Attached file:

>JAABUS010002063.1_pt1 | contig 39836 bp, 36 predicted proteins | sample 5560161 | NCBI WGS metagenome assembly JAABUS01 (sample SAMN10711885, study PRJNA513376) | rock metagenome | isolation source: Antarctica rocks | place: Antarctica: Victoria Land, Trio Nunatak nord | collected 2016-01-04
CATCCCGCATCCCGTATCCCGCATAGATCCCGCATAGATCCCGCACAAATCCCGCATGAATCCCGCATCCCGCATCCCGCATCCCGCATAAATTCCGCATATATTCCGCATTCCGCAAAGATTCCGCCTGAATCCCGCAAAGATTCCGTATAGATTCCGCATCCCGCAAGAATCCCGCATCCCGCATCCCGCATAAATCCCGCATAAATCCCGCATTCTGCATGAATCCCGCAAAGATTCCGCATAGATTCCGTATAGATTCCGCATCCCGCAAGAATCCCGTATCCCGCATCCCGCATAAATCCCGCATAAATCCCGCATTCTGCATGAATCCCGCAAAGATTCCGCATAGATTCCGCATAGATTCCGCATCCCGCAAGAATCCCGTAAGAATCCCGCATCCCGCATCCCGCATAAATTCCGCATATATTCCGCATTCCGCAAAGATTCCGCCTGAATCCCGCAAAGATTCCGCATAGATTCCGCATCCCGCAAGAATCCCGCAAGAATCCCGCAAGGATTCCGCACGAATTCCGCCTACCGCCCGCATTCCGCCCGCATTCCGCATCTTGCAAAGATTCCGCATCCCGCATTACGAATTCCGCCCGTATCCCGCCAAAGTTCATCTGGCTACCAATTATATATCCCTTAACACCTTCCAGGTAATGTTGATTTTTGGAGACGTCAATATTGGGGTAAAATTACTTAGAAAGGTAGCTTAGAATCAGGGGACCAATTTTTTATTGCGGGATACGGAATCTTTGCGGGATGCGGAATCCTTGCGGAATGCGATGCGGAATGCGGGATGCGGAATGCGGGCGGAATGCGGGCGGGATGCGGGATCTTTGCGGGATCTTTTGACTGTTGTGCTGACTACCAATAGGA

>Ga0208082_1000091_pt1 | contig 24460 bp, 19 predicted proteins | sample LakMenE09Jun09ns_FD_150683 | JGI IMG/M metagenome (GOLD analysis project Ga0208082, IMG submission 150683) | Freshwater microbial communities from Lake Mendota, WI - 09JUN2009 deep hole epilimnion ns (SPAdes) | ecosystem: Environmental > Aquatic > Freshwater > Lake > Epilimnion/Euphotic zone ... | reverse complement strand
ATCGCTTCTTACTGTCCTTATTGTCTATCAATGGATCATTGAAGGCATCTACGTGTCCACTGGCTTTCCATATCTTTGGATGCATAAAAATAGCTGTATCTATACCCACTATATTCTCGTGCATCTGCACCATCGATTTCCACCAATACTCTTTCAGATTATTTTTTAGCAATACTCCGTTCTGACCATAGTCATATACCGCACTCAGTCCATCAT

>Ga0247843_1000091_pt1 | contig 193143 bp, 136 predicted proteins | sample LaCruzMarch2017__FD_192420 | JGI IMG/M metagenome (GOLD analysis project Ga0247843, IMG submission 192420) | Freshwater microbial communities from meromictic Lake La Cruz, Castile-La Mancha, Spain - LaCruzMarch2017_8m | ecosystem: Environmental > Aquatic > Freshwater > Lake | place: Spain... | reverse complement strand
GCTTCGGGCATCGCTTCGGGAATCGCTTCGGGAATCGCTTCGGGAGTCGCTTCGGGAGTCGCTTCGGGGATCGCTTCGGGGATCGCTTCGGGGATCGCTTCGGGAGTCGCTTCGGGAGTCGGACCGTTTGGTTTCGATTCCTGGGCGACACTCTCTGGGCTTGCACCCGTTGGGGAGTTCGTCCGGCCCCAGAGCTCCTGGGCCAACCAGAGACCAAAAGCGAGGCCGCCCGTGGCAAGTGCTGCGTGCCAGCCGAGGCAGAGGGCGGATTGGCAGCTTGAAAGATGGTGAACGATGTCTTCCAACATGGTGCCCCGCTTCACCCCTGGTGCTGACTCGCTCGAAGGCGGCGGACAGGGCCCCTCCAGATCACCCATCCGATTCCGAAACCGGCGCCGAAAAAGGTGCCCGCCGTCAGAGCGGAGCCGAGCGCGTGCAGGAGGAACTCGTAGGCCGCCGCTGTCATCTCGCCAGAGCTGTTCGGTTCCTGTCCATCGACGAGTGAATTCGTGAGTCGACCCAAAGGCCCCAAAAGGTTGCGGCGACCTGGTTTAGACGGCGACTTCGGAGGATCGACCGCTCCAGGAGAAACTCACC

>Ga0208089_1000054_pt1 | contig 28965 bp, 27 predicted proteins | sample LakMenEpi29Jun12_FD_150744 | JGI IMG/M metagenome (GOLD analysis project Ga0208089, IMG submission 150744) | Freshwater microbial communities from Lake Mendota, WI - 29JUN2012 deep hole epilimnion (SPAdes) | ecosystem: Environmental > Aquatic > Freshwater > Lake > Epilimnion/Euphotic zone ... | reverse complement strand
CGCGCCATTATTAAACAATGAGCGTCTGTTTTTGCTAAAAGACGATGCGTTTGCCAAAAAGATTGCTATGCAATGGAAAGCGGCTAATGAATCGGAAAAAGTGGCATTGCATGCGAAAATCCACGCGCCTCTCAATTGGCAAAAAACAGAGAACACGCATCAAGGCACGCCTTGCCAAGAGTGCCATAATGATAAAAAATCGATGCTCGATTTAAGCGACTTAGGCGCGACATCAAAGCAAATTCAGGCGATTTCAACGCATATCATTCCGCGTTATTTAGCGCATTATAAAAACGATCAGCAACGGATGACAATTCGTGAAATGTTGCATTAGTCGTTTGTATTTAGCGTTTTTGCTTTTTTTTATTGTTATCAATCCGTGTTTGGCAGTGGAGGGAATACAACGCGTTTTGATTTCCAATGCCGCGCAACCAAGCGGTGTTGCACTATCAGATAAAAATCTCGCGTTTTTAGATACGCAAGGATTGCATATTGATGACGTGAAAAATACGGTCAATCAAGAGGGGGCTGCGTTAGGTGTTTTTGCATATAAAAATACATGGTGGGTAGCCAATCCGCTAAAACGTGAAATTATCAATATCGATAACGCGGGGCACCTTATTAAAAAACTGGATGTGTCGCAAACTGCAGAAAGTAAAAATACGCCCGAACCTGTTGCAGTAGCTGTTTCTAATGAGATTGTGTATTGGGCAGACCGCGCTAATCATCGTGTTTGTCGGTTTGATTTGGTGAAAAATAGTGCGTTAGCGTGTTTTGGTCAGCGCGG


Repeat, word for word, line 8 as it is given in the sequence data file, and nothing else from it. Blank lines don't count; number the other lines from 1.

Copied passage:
CGCGCCATTATTAAACAATGAGCGTCTGTTTTTGCTAAAAGACGATGCGTTTGCCAAAAAGATTGCTATGCAATGGAAAGCGGCTAATGAATCGGAAAAAGTGGCATTGCATGCGAAAATCCACGCGCCTCTCAATTGGCAAAAAACAGAGAACACGCATCAAGGCACGCCTTGCCAAGAGTGCCATAATGATAAAAAATCGATGCTCGATTTAAGCGACTTAGGCGCGACATCAAAGCAAATTCAGGCGATTTCAACGCATATCATTCCGCGTTATTTAGCGCATTATAAAAACGATCAGCAACGGATGACAATTCGTGAAATGTTGCATTAGTCGTTTGTATTTAGCGTTTTTGCTTTTTTTTATTGTTATCAATCCGTGTTTGGCAGTGGAGGGAATACAACGCGTTTTGATTTCCAATGCCGCGCAACCAAGCGGTGTTGCACTATCAGATAAAAATCTCGCGTTTTTAGATACGCAAGGATTGCATATTGATGACGTGAAAAATACGGTCAATCAAGAGGGGGCTGCGTTAGGTGTTTTTGCATATAAAAATACATGGTGGGTAGCCAATCCGCTAAAACGTGAAATTATCAATATCGATAACGCGGGGCACCTTATTAAAAAACTGGATGTGTCGCAAACTGCAGAAAGTAAAAATACGCCCGAACCTGTTGCAGTAGCTGTTTCTAATGAGATTGTGTATTGGGCAGACCGCGCTAATCATCGTGTTTGTCGGTTTGATTTGGTGAAAAATAGTGCGTTAGCGTGTTTTGGTCAGCGCGG